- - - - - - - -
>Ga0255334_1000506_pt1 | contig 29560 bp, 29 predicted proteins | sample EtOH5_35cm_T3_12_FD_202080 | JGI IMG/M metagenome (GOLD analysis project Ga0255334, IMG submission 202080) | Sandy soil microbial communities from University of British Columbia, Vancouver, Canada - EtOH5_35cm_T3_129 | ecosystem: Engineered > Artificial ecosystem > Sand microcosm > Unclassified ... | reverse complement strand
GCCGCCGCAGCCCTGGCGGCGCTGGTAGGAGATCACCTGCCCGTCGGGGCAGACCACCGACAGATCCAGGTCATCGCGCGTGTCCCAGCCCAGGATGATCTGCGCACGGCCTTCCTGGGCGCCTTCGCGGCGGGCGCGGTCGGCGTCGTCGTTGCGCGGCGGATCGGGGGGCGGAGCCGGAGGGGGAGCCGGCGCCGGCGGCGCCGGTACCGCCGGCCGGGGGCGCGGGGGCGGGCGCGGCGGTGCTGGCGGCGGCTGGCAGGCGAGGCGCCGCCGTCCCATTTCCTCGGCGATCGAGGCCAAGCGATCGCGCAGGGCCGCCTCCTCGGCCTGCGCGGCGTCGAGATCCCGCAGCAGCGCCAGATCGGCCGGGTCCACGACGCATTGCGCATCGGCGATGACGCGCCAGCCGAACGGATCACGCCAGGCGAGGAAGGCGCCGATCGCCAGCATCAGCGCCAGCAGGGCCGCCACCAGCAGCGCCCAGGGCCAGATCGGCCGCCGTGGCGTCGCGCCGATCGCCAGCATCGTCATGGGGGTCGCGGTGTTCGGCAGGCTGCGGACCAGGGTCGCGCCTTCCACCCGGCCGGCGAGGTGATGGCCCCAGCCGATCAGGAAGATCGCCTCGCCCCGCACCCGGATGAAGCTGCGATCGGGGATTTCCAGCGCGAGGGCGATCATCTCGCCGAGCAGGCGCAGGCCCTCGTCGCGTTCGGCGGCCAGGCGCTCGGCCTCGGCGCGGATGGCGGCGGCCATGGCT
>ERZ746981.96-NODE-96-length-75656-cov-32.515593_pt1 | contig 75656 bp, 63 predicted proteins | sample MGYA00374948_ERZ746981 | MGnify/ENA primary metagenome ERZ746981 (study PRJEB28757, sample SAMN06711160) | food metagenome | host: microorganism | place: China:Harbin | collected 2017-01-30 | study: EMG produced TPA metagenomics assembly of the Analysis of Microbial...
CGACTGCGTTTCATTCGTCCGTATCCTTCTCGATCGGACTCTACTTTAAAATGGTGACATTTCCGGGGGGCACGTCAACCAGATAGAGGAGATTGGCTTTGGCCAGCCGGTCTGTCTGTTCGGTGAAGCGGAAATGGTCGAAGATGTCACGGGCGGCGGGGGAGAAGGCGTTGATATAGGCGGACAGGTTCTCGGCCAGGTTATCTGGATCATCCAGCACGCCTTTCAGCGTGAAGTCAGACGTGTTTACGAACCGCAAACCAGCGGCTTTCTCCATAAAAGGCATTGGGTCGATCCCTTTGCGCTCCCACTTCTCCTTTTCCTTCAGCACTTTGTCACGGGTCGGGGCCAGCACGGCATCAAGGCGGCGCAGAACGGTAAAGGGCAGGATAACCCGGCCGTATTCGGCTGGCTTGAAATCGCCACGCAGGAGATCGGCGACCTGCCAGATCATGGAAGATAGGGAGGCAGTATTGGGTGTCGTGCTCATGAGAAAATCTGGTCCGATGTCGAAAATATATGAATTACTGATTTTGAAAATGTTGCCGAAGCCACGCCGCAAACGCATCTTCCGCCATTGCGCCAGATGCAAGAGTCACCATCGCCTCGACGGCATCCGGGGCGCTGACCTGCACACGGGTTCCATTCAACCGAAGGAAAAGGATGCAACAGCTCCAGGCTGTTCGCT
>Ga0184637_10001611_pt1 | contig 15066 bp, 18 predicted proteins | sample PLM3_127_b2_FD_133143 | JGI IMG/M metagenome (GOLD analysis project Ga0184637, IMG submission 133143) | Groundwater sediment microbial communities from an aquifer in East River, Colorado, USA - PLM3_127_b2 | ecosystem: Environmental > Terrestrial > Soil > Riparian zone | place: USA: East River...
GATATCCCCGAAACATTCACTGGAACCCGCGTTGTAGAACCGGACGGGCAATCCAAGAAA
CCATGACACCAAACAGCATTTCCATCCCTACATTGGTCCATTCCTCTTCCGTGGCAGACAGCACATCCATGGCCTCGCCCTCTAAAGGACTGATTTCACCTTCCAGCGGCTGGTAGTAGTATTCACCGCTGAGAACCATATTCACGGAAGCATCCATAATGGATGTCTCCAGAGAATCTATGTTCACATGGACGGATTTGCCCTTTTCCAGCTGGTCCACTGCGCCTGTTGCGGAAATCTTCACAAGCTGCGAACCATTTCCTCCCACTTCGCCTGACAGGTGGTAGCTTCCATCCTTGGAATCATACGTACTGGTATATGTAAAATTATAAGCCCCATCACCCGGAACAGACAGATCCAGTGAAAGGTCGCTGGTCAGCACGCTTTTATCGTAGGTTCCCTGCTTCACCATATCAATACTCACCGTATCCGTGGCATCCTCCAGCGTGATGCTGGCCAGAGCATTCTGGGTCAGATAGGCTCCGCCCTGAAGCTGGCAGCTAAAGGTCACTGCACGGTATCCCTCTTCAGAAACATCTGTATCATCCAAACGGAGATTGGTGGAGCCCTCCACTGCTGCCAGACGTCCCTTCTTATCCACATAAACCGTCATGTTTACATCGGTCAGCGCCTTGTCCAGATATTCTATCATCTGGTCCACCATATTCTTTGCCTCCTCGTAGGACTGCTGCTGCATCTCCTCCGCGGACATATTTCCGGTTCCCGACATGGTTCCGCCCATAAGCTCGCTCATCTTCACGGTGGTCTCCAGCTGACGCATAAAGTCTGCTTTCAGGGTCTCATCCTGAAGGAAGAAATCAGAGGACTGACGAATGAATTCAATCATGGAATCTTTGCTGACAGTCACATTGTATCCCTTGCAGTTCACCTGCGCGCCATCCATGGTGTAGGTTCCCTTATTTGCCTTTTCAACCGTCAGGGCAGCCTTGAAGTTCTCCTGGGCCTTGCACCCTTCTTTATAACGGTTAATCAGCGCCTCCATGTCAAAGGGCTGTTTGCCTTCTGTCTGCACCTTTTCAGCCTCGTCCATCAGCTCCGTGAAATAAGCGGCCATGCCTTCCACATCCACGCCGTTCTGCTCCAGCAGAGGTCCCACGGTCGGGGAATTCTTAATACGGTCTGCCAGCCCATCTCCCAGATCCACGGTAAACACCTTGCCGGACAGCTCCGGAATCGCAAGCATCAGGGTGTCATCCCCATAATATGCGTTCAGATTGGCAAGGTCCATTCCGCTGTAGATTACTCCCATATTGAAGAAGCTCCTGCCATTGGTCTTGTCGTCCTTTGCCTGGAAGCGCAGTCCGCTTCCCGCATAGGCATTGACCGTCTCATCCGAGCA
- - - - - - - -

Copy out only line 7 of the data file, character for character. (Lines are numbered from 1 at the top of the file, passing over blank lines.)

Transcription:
CCATGACACCAAACAGCATTTCCATCCCTACATTGGTCCATTCCTCTTCCGTGGCAGACAGCACATCCATGGCCTCGCCCTCTAAAGGACTGATTTCACCTTCCAGCGGCTGGTAGTAGTATTCACCGCTGAGAACCATATTCACGGAAGCATCCATAATGGATGTCTCCAGAGAATCTATGTTCACATGGACGGATTTGCCCTTTTCCAGCTGGTCCACTGCGCCTGTTGCGGAAATCTTCACAAGCTGCGAACCATTTCCTCCCACTTCGCCTGACAGGTGGTAGCTTCCATCCTTGGAATCATACGTACTGGTATATGTAAAATTATAAGCCCCATCACCCGGAACAGACAGATCCAGTGAAAGGTCGCTGGTCAGCACGCTTTTATCGTAGGTTCCCTGCTTCACCATATCAATACTCACCGTATCCGTGGCATCCTCCAGCGTGATGCTGGCCAGAGCATTCTGGGTCAGATAGGCTCCGCCCTGAAGCTGGCAGCTAAAGGTCACTGCACGGTATCCCTCTTCAGAAACATCTGTATCATCCAAACGGAGATTGGTGGAGCCCTCCACTGCTGCCAGACGTCCCTTCTTATCCACATAAACCGTCATGTTTACATCGGTCAGCGCCTTGTCCAGATATTCTATCATCTGGTCCACCATATTCTTTGCCTCCTCGTAGGACTGCTGCTGCATCTCCTCCGCGGACATATTTCCGGTTCCCGACATGGTTCCGCCCATAAGCTCGCTCATCTTCACGGTGGTCTCCAGCTGACGCATAAAGTCTGCTTTCAGGGTCTCATCCTGAAGGAAGAAATCAGAGGACTGACGAATGAATTCAATCATGGAATCTTTGCTGACAGTCACATTGTATCCCTTGCAGTTCACCTGCGCGCCATCCATGGTGTAGGTTCCCTTATTTGCCTTTTCAACCGTCAGGGCAGCCTTGAAGTTCTCCTGGGCCTTGCACCCTTCTTTATAACGGTTAATCAGCGCCTCCATGTCAAAGGGCTGTTTGCCTTCTGTCTGCACCTTTTCAGCCTCGTCCATCAGCTCCGTGAAATAAGCGGCCATGCCTTCCACATCCACGCCGTTCTGCTCCAGCAGAGGTCCCACGGTCGGGGAATTCTTAATACGGTCTGCCAGCCCATCTCCCAGATCCACGGTAAACACCTTGCCGGACAGCTCCGGAATCGCAAGCATCAGGGTGTCATCCCCATAATATGCGTTCAGATTGGCAAGGTCCATTCCGCTGTAGATTACTCCCATATTGAAGAAGCTCCTGCCATTGGTCTTGTCGTCCTTTGCCTGGAAGCGCAGTCCGCTTCCCGCATAGGCATTGACCGTCTCATCCGAGCA